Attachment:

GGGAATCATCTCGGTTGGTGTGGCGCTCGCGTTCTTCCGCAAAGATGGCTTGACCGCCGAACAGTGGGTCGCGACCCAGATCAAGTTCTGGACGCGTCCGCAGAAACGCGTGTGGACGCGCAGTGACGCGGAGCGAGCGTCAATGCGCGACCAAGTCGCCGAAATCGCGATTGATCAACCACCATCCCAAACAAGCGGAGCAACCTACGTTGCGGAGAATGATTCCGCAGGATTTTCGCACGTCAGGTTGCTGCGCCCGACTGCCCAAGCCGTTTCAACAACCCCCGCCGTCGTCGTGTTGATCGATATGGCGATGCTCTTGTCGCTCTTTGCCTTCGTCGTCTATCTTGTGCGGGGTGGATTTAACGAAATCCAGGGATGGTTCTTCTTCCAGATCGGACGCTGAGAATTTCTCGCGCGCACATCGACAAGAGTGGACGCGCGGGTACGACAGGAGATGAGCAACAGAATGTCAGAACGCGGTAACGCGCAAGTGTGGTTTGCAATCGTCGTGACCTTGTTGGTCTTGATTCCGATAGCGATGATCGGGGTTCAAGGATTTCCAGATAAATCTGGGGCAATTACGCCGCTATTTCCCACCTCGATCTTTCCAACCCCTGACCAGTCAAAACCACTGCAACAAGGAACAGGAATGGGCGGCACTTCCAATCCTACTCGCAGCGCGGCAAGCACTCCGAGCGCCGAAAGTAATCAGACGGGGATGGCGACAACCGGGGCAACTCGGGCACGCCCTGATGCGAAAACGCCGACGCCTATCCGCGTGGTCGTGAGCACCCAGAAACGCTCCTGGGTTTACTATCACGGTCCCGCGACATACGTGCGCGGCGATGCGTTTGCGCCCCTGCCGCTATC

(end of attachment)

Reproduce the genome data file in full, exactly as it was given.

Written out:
GGGAATCATCTCGGTTGGTGTGGCGCTCGCGTTCTTCCGCAAAGATGGCTTGACCGCCGAACAGTGGGTCGCGACCCAGATCAAGTTCTGGACGCGTCCGCAGAAACGCGTGTGGACGCGCAGTGACGCGGAGCGAGCGTCAATGCGCGACCAAGTCGCCGAAATCGCGATTGATCAACCACCATCCCAAACAAGCGGAGCAACCTACGTTGCGGAGAATGATTCCGCAGGATTTTCGCACGTCAGGTTGCTGCGCCCGACTGCCCAAGCCGTTTCAACAACCCCCGCCGTCGTCGTGTTGATCGATATGGCGATGCTCTTGTCGCTCTTTGCCTTCGTCGTCTATCTTGTGCGGGGTGGATTTAACGAAATCCAGGGATGGTTCTTCTTCCAGATCGGACGCTGAGAATTTCTCGCGCGCACATCGACAAGAGTGGACGCGCGGGTACGACAGGAGATGAGCAACAGAATGTCAGAACGCGGTAACGCGCAAGTGTGGTTTGCAATCGTCGTGACCTTGTTGGTCTTGATTCCGATAGCGATGATCGGGGTTCAAGGATTTCCAGATAAATCTGGGGCAATTACGCCGCTATTTCCCACCTCGATCTTTCCAACCCCTGACCAGTCAAAACCACTGCAACAAGGAACAGGAATGGGCGGCACTTCCAATCCTACTCGCAGCGCGGCAAGCACTCCGAGCGCCGAAAGTAATCAGACGGGGATGGCGACAACCGGGGCAACTCGGGCACGCCCTGATGCGAAAACGCCGACGCCTATCCGCGTGGTCGTGAGCACCCAGAAACGCTCCTGGGTTTACTATCACGGTCCCGCGACATACGTGCGCGGCGATGCGTTTGCGCCCCTGCCGCTATC